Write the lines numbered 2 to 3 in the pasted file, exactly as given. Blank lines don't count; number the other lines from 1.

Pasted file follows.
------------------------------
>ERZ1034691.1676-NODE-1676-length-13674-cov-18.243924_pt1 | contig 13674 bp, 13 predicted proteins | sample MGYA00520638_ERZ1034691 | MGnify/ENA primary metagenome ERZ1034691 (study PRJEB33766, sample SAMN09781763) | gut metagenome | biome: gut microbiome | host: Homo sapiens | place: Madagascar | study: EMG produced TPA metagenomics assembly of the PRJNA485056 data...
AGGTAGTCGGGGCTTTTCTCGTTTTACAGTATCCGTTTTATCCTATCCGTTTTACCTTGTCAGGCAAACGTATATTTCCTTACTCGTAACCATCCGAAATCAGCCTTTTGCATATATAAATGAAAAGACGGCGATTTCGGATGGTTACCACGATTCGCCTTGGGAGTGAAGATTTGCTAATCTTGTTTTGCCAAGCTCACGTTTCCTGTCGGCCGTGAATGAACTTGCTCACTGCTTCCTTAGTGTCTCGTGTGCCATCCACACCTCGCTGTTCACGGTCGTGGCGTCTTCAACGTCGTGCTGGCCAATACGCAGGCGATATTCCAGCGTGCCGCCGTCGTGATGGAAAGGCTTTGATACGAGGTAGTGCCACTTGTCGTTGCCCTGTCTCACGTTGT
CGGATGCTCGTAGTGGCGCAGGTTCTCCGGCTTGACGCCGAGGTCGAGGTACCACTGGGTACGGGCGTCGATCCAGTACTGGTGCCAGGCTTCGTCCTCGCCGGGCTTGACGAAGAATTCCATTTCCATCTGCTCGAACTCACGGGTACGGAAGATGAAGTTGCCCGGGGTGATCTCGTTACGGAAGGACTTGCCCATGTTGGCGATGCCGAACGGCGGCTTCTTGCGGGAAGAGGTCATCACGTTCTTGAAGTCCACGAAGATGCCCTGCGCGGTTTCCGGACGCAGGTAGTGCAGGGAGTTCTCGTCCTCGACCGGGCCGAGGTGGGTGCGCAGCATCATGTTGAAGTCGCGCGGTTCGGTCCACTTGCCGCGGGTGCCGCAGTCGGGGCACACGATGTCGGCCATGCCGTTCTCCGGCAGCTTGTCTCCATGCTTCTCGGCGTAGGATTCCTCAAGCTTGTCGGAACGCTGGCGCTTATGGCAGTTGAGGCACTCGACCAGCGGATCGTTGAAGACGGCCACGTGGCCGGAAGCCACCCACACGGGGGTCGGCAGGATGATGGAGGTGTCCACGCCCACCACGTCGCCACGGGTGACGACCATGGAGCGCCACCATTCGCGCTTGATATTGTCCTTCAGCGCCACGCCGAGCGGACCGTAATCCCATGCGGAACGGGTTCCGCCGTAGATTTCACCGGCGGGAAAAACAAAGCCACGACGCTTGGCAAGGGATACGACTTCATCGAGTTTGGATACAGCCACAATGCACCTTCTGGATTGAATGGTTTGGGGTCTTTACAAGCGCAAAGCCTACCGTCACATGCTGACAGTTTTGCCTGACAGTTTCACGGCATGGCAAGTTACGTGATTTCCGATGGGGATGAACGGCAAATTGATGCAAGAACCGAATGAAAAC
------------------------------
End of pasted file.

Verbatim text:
AGGTAGTCGGGGCTTTTCTCGTTTTACAGTATCCGTTTTATCCTATCCGTTTTACCTTGTCAGGCAAACGTATATTTCCTTACTCGTAACCATCCGAAATCAGCCTTTTGCATATATAAATGAAAAGACGGCGATTTCGGATGGTTACCACGATTCGCCTTGGGAGTGAAGATTTGCTAATCTTGTTTTGCCAAGCTCACGTTTCCTGTCGGCCGTGAATGAACTTGCTCACTGCTTCCTTAGTGTCTCGTGTGCCATCCACACCTCGCTGTTCACGGTCGTGGCGTCTTCAACGTCGTGCTGGCCAATACGCAGGCGATATTCCAGCGTGCCGCCGTCGTGATGGAAAGGCTTTGATACGAGGTAGTGCCACTTGTCGTTGCCCTGTCTCACGTTGT
CGGATGCTCGTAGTGGCGCAGGTTCTCCGGCTTGACGCCGAGGTCGAGGTACCACTGGGTACGGGCGTCGATCCAGTACTGGTGCCAGGCTTCGTCCTCGCCGGGCTTGACGAAGAATTCCATTTCCATCTGCTCGAACTCACGGGTACGGAAGATGAAGTTGCCCGGGGTGATCTCGTTACGGAAGGACTTGCCCATGTTGGCGATGCCGAACGGCGGCTTCTTGCGGGAAGAGGTCATCACGTTCTTGAAGTCCACGAAGATGCCCTGCGCGGTTTCCGGACGCAGGTAGTGCAGGGAGTTCTCGTCCTCGACCGGGCCGAGGTGGGTGCGCAGCATCATGTTGAAGTCGCGCGGTTCGGTCCACTTGCCGCGGGTGCCGCAGTCGGGGCACACGATGTCGGCCATGCCGTTCTCCGGCAGCTTGTCTCCATGCTTCTCGGCGTAGGATTCCTCAAGCTTGTCGGAACGCTGGCGCTTATGGCAGTTGAGGCACTCGACCAGCGGATCGTTGAAGACGGCCACGTGGCCGGAAGCCACCCACACGGGGGTCGGCAGGATGATGGAGGTGTCCACGCCCACCACGTCGCCACGGGTGACGACCATGGAGCGCCACCATTCGCGCTTGATATTGTCCTTCAGCGCCACGCCGAGCGGACCGTAATCCCATGCGGAACGGGTTCCGCCGTAGATTTCACCGGCGGGAAAAACAAAGCCACGACGCTTGGCAAGGGATACGACTTCATCGAGTTTGGATACAGCCACAATGCACCTTCTGGATTGAATGGTTTGGGGTCTTTACAAGCGCAAAGCCTACCGTCACATGCTGACAGTTTTGCCTGACAGTTTCACGGCATGGCAAGTTACGTGATTTCCGATGGGGATGAACGGCAAATTGATGCAAGAACCGAATGAAAAC